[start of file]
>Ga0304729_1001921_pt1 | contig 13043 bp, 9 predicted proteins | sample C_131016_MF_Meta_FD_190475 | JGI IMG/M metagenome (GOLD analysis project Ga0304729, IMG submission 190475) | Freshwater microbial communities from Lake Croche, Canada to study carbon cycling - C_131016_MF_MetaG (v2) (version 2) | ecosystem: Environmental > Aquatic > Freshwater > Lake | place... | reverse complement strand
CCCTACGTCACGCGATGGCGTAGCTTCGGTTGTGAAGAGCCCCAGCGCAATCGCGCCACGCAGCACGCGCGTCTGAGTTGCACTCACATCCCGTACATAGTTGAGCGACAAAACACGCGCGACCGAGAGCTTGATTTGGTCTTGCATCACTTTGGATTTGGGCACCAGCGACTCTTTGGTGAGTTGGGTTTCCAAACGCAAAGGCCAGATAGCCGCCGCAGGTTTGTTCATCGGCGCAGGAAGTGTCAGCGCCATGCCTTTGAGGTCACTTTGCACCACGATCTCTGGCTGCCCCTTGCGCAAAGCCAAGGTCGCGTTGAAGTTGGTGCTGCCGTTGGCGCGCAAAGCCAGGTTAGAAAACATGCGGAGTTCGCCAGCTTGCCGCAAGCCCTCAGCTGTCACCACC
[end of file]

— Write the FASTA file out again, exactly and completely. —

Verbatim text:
>Ga0304729_1001921_pt1 | contig 13043 bp, 9 predicted proteins | sample C_131016_MF_Meta_FD_190475 | JGI IMG/M metagenome (GOLD analysis project Ga0304729, IMG submission 190475) | Freshwater microbial communities from Lake Croche, Canada to study carbon cycling - C_131016_MF_MetaG (v2) (version 2) | ecosystem: Environmental > Aquatic > Freshwater > Lake | place... | reverse complement strand
CCCTACGTCACGCGATGGCGTAGCTTCGGTTGTGAAGAGCCCCAGCGCAATCGCGCCACGCAGCACGCGCGTCTGAGTTGCACTCACATCCCGTACATAGTTGAGCGACAAAACACGCGCGACCGAGAGCTTGATTTGGTCTTGCATCACTTTGGATTTGGGCACCAGCGACTCTTTGGTGAGTTGGGTTTCCAAACGCAAAGGCCAGATAGCCGCCGCAGGTTTGTTCATCGGCGCAGGAAGTGTCAGCGCCATGCCTTTGAGGTCACTTTGCACCACGATCTCTGGCTGCCCCTTGCGCAAAGCCAAGGTCGCGTTGAAGTTGGTGCTGCCGTTGGCGCGCAAAGCCAGGTTAGAAAACATGCGGAGTTCGCCAGCTTGCCGCAAGCCCTCAGCTGTCACCACC